Policy in Practice supports the growing calls for the government not to cut Universal Credit’s £20 uplift, saying that by removing the pandemic’s protective measures too early the government is introducing an Autumn of income shocks to families who depend on the support.

Deven Ghelani, director and founder of Policy in Practice, spoke to Julie Etchingham on LBC radio about the cut to Universal Credit, saying ” The £20 uplift has been a real lifeline and taking that away is going to feel like the shock of the last seven years of benefit cuts all happening at once.” He said that the cut makes very little economic sense as the £20 uplift has no impact on work incentives, and growing the economy right now is far more important than saving a few billion pounds here or there, as acknowledged by the generosity of the furlough scheme.

Listen back to Deven’s full interview below:


Deven has spoken before about why the government should maintain the £20 uplift to Universal Credit. Policy in Practice’s data-led evidence shows the £20-a-week cut to Universal Credit will result in a significant income shock for some. Our analysis shows the impact of this on families across the UK.

Our data-led evidence shows the £20-a-week cut to Universal Credit will result in a significant income shock for some. Our analysis shows the impact of this on families across the UK.

  • We find that 683,000 households across Britain who receive Universal Credit (including 824,000 children) will be unable to meet all their essential costs if the uplift is dropped
  • If the uplift is retained, this total is lower with 458,000 households unable to meet their essential costs. Whilst this is still too high, the £20 uplift does shield a large proportion of households from extreme hardship
  • The impact will be exacerbated by families switching from furlough support to Universal Credit. The difference could be as much as £2,304 a month for a couple who had both been furloughed
  • Changes are also being made to Universal Credit that will affect people who are self-employed. The reintroduction of the Minimum Income Floor could see some households lose £771 a month
  • The cut to the £20-a-week Universal Credit uplift will be devastating to families and compounded by other Covid support scheme changes that are axed or phased out around the same time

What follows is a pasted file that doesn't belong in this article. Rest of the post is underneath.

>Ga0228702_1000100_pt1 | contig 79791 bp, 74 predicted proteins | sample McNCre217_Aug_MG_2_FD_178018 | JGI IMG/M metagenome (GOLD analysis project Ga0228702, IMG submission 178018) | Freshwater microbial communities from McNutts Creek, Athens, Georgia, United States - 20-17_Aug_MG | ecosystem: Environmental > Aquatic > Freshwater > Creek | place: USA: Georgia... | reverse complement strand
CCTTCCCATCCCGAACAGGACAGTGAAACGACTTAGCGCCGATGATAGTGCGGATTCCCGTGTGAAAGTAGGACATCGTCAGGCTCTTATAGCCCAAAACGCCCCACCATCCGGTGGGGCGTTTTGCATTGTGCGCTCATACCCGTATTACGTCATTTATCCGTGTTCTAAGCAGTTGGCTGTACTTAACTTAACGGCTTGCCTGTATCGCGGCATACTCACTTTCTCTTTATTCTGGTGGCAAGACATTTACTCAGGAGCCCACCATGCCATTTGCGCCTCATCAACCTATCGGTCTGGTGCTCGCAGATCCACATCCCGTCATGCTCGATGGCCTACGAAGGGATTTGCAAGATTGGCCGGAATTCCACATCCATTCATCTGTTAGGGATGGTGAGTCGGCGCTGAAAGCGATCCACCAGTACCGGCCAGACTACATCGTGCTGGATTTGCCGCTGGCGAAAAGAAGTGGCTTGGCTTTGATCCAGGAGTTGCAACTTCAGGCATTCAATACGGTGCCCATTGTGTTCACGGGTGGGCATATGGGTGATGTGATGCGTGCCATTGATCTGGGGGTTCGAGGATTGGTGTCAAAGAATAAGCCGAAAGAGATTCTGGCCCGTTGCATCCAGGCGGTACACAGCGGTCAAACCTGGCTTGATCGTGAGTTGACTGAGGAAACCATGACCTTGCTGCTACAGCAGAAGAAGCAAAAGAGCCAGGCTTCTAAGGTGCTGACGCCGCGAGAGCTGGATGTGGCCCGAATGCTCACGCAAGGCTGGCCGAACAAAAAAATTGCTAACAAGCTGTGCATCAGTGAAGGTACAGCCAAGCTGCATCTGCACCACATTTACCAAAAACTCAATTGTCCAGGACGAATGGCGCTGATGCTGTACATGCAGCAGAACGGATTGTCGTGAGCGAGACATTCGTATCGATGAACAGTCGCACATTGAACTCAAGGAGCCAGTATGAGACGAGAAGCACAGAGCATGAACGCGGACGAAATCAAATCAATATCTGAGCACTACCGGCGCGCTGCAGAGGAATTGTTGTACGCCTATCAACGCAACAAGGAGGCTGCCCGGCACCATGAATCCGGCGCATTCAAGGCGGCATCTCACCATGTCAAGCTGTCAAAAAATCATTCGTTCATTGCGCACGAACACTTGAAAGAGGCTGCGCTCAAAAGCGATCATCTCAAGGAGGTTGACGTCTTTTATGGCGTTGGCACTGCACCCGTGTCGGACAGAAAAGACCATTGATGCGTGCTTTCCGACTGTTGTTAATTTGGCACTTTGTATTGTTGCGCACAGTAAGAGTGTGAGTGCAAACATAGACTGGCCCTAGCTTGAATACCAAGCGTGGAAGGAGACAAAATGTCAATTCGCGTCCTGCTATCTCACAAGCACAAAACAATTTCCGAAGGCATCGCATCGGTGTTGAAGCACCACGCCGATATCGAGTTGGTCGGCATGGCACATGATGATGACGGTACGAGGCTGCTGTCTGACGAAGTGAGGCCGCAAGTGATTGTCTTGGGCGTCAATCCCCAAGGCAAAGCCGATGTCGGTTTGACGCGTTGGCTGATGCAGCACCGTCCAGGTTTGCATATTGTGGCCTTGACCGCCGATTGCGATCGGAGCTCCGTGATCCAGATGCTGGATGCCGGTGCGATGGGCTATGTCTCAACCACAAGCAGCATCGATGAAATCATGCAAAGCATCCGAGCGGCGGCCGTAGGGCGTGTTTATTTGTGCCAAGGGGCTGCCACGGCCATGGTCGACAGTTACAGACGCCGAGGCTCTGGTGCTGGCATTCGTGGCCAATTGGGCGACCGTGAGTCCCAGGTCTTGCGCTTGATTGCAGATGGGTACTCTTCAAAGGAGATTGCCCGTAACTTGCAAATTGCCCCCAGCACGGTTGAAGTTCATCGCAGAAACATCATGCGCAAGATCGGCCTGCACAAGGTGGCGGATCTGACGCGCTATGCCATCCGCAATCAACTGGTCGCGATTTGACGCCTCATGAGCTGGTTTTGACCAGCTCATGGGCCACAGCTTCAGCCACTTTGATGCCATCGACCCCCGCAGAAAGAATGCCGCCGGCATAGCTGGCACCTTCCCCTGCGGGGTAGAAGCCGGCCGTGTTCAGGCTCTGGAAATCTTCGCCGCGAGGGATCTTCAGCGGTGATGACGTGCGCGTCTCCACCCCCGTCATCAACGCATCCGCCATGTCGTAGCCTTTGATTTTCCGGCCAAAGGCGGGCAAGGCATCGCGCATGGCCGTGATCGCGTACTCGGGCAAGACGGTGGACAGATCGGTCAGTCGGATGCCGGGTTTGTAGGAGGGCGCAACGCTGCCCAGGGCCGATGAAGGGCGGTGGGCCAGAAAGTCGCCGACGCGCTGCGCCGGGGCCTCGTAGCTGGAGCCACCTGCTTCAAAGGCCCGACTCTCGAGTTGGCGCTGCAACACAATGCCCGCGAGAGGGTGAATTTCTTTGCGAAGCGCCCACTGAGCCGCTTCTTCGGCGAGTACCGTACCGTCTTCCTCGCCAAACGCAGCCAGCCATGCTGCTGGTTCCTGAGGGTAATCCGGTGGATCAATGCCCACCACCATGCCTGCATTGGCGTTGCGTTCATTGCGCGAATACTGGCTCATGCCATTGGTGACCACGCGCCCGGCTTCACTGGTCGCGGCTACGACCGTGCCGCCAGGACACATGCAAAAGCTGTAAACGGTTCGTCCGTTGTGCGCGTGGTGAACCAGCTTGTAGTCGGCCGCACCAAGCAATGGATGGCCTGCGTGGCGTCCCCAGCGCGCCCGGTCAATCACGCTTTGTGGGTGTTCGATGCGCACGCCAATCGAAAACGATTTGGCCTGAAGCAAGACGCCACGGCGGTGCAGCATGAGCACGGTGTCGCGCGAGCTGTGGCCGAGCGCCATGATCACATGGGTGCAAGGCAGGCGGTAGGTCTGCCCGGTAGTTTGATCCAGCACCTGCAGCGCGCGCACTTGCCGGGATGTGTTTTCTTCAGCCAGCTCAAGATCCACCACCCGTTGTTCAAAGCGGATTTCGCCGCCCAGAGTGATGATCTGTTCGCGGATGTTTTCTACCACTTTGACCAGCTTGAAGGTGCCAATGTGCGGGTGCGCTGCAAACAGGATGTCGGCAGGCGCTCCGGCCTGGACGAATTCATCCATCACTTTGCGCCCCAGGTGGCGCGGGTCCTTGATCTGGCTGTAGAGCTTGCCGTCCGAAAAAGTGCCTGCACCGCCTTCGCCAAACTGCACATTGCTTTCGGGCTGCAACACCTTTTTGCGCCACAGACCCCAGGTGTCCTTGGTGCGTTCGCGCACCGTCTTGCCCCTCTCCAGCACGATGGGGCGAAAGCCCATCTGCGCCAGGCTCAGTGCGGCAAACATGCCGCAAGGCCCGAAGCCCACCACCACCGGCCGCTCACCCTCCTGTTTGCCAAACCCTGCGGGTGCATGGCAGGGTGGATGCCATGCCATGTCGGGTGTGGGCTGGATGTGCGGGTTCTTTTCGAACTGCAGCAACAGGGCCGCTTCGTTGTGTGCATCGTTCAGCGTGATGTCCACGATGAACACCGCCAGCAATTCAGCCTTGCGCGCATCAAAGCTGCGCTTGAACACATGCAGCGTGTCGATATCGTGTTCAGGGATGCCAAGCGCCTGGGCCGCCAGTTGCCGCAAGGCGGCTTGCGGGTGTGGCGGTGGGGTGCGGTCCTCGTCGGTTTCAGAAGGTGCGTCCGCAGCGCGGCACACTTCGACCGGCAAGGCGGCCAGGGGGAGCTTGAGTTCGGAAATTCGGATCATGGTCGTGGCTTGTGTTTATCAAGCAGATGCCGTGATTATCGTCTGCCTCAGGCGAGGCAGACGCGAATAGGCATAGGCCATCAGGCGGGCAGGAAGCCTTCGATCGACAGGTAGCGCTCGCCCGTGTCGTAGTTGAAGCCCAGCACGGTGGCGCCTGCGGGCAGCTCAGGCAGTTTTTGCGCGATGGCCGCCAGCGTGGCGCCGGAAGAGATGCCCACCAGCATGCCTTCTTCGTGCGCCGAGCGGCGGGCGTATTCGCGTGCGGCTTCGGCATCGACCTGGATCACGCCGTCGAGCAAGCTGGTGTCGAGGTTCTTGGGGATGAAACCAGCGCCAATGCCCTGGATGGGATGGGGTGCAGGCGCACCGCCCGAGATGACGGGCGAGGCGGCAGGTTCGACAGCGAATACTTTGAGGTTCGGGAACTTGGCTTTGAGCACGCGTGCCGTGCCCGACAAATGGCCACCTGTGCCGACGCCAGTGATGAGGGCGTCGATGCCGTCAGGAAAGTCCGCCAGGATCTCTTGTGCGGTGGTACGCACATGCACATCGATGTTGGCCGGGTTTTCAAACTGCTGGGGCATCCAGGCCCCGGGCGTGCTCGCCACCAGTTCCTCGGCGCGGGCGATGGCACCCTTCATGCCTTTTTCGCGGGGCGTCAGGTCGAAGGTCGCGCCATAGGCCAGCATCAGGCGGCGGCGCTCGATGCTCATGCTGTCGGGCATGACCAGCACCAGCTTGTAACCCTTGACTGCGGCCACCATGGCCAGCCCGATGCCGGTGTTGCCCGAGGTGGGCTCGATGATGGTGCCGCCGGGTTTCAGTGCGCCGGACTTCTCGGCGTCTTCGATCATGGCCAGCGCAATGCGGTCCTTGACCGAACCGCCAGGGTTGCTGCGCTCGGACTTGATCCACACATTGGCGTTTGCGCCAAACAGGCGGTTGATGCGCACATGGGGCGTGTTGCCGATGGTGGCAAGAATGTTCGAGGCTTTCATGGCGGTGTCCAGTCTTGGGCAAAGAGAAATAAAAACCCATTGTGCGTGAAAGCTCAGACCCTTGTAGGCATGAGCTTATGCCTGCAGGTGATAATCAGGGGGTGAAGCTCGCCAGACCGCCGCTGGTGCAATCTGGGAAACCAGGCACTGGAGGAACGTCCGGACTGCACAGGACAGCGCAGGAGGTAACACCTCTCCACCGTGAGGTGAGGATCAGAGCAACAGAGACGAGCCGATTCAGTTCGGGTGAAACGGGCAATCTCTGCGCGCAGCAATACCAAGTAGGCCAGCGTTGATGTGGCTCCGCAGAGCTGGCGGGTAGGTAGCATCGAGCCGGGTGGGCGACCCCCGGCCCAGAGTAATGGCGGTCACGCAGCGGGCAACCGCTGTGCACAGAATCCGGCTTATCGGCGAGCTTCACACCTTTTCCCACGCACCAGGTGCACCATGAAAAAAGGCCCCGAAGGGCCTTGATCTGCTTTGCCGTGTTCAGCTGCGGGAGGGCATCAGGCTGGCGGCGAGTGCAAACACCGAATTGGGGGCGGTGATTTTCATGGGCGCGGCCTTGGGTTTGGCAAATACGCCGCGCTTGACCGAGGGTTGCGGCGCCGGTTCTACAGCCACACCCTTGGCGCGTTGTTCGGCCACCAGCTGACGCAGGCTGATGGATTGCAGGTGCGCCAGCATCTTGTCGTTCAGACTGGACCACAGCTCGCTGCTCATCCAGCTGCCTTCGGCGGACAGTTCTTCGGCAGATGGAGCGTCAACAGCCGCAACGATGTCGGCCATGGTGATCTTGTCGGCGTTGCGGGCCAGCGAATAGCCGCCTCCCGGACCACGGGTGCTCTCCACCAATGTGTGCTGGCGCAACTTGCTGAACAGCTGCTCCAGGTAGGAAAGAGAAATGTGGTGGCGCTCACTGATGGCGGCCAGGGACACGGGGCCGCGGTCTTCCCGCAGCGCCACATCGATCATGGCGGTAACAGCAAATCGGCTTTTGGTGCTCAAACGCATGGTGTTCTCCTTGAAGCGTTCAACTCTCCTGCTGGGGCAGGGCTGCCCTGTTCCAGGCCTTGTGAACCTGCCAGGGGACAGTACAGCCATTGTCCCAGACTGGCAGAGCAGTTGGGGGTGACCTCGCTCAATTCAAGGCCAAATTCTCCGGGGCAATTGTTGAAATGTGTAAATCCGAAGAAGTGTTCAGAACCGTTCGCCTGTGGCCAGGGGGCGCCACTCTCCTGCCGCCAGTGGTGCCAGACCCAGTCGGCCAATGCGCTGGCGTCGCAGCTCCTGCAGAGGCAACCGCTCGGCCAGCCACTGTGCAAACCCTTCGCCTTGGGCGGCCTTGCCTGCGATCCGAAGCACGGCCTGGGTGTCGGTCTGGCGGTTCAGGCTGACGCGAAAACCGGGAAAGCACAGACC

Some of our analysis recently featured in The Observer.

Our evidence to the All Party Parliamentary Group for Poverty gave three reasons to keep the £20 uplift to Universal Credit:

  1. 1 in 8 UC households can’t meet essential costs without it
  2. Other welfare cuts compound the loss to families
  3. The uplift gives support to the most in need

Open letter to the Prime Minister not to cut Universal Credit

The largest coalition of organisations to date on this issue has signed a joint open letter to the Prime Minister calling on him not to go ahead with the planned £20-a-week cut to Universal Credit and Working Tax Credit, due to come into effect on 6 October.

The joint letter, coordinated by the Joseph Rowntree Foundation, is signed by a wide range of 100 organisations that operate at a national level as well as in communities across the UK. Among the signatories are leading voices on health, education, children, housing, poverty, the economy and other aspects of public policy.

The Rt Hon Boris Johnson MP
Prime Minister
10 Downing Street
2 September 2021

Dear Prime Minister,

We are writing to collectively urge you not to go ahead with the planned £20-a-week cut to Universal Credit and Working Tax Credit at the beginning of October.

Many of us provide frontline support in communities up and down our country and see first-hand the importance of our social security system. Life is full of crises that we cannot plan for, such as job loss or illness, and periods of lower earnings or caring responsibilities. We all need the security and stability of a strong lifeline, not just during a national crisis, but every day.

Imposing what is effectively the biggest overnight cut to the basic rate of social security since World War II will pile unnecessary financial pressure on around 5.5 million families, both in and out of work.

At the start of the pandemic, the Chancellor rightly said that he was introducing the £20 increase to “strengthen the safety net” – a tacit admission that a decade of cuts and freezes had left it unfit to provide the support families need. We all strongly supported this crucial improvement in support.

We are at risk of repeating the same mistakes that were made after the last economic crisis, where our country’s recovery was too often not felt by people on the lowest incomes. The erosion of social security support was one of the main drivers of the rise in in-work and child poverty, and contributed to a soaring need for food banks, rising debt and worsening health inequalities.

We deeply regret that the Department for Work & Pensions has not published its assessment on the impact of cutting Universal Credit and Working Tax Credit. However, the latest independent analysis from the Joseph Rowntree Foundation (JRF) shows it risks plunging 500,000 people into poverty, including 200,000 children. It will take the main rate of out-of-work support down to its lowest levels in real terms since around 1990.

This is not a question of having to choose between a recovery based on getting people into jobs or investing in social security, in fact most families impacted by this cut to Universal Credit and Working Tax Credit are already in work. The reality of the UK labour market means that to improve living standards, we need to both improve job quality and strengthen the social security system. We also must never lose sight of the need to provide adequate support to families who are not able to work so they can meet their needs with dignity.